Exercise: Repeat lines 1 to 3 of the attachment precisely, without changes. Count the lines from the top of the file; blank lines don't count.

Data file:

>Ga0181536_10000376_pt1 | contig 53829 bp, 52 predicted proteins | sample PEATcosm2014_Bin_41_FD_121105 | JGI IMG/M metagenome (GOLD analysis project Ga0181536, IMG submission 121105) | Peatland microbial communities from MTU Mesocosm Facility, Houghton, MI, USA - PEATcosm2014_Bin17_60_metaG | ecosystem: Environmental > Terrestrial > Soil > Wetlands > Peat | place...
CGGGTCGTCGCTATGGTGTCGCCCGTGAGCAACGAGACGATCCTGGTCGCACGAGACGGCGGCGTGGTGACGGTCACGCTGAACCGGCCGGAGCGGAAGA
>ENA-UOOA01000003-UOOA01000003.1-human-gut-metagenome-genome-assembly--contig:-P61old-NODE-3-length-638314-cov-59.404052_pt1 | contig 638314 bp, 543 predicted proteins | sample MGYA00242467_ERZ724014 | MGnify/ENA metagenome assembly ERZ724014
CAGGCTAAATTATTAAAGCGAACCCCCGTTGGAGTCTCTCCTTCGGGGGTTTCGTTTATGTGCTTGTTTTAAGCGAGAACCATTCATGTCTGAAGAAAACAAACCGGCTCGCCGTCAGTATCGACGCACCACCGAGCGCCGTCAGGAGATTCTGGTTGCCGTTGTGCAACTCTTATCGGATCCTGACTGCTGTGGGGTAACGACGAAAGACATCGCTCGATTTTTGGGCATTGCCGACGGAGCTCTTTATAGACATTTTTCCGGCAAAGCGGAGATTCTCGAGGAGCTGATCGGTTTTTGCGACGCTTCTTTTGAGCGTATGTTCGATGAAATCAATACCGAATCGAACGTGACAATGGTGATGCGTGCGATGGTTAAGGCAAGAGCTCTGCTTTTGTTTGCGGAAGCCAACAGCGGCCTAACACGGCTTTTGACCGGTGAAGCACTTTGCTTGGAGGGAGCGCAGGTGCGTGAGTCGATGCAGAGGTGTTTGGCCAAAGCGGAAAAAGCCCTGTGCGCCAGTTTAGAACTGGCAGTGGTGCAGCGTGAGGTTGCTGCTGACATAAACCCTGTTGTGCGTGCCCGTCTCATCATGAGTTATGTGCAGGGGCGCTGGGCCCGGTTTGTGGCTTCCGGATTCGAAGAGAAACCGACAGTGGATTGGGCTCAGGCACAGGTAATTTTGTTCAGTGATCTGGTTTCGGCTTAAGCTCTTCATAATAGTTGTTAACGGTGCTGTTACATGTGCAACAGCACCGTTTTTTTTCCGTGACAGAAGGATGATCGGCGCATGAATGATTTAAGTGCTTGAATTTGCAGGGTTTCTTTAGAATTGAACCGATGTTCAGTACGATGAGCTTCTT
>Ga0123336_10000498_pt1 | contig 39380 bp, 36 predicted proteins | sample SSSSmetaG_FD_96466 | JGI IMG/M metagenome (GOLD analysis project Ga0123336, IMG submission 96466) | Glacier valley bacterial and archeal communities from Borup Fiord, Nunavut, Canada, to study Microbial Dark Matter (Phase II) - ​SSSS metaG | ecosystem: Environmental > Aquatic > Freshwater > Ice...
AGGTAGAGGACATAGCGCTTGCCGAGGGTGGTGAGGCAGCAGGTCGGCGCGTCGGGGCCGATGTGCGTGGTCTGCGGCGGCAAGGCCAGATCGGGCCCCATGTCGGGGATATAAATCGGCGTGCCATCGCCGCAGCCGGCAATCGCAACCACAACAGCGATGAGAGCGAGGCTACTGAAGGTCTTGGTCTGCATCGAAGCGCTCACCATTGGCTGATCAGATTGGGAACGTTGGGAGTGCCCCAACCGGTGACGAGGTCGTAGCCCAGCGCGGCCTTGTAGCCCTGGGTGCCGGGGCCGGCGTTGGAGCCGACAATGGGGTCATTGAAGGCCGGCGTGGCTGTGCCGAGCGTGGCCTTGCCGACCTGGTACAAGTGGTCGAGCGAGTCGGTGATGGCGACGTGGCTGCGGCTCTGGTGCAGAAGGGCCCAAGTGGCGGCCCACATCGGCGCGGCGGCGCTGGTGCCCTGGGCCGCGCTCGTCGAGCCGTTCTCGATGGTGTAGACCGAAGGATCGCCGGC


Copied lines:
>Ga0181536_10000376_pt1 | contig 53829 bp, 52 predicted proteins | sample PEATcosm2014_Bin_41_FD_121105 | JGI IMG/M metagenome (GOLD analysis project Ga0181536, IMG submission 121105) | Peatland microbial communities from MTU Mesocosm Facility, Houghton, MI, USA - PEATcosm2014_Bin17_60_metaG | ecosystem: Environmental > Terrestrial > Soil > Wetlands > Peat | place...
CGGGTCGTCGCTATGGTGTCGCCCGTGAGCAACGAGACGATCCTGGTCGCACGAGACGGCGGCGTGGTGACGGTCACGCTGAACCGGCCGGAGCGGAAGA
>ENA-UOOA01000003-UOOA01000003.1-human-gut-metagenome-genome-assembly--contig:-P61old-NODE-3-length-638314-cov-59.404052_pt1 | contig 638314 bp, 543 predicted proteins | sample MGYA00242467_ERZ724014 | MGnify/ENA metagenome assembly ERZ724014